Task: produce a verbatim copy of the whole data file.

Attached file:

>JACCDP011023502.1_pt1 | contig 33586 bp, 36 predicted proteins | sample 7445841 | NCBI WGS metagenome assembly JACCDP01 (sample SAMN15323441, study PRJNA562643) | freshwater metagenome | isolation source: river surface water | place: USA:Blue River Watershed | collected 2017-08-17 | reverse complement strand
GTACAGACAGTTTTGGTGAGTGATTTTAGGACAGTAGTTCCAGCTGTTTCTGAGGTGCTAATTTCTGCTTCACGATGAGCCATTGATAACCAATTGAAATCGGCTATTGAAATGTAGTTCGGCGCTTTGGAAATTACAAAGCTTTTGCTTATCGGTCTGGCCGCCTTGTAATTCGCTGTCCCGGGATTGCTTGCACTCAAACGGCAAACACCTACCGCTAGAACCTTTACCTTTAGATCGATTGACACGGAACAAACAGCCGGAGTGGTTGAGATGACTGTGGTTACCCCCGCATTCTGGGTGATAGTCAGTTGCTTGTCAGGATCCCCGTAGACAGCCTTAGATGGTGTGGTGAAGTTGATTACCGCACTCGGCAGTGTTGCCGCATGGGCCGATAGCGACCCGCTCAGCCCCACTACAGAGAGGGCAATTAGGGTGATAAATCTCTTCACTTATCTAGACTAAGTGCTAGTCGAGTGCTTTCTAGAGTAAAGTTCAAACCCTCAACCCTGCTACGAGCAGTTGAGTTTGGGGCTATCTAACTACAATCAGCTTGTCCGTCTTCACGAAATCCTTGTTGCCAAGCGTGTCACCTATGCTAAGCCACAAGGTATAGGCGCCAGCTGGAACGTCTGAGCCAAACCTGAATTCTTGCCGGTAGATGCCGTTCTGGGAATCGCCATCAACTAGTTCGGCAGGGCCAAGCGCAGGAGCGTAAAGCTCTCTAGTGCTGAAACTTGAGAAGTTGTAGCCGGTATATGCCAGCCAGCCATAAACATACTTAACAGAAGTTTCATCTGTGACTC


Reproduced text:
>JACCDP011023502.1_pt1 | contig 33586 bp, 36 predicted proteins | sample 7445841 | NCBI WGS metagenome assembly JACCDP01 (sample SAMN15323441, study PRJNA562643) | freshwater metagenome | isolation source: river surface water | place: USA:Blue River Watershed | collected 2017-08-17 | reverse complement strand
GTACAGACAGTTTTGGTGAGTGATTTTAGGACAGTAGTTCCAGCTGTTTCTGAGGTGCTAATTTCTGCTTCACGATGAGCCATTGATAACCAATTGAAATCGGCTATTGAAATGTAGTTCGGCGCTTTGGAAATTACAAAGCTTTTGCTTATCGGTCTGGCCGCCTTGTAATTCGCTGTCCCGGGATTGCTTGCACTCAAACGGCAAACACCTACCGCTAGAACCTTTACCTTTAGATCGATTGACACGGAACAAACAGCCGGAGTGGTTGAGATGACTGTGGTTACCCCCGCATTCTGGGTGATAGTCAGTTGCTTGTCAGGATCCCCGTAGACAGCCTTAGATGGTGTGGTGAAGTTGATTACCGCACTCGGCAGTGTTGCCGCATGGGCCGATAGCGACCCGCTCAGCCCCACTACAGAGAGGGCAATTAGGGTGATAAATCTCTTCACTTATCTAGACTAAGTGCTAGTCGAGTGCTTTCTAGAGTAAAGTTCAAACCCTCAACCCTGCTACGAGCAGTTGAGTTTGGGGCTATCTAACTACAATCAGCTTGTCCGTCTTCACGAAATCCTTGTTGCCAAGCGTGTCACCTATGCTAAGCCACAAGGTATAGGCGCCAGCTGGAACGTCTGAGCCAAACCTGAATTCTTGCCGGTAGATGCCGTTCTGGGAATCGCCATCAACTAGTTCGGCAGGGCCAAGCGCAGGAGCGTAAAGCTCTCTAGTGCTGAAACTTGAGAAGTTGTAGCCGGTATATGCCAGCCAGCCATAAACATACTTAACAGAAGTTTCATCTGTGACTC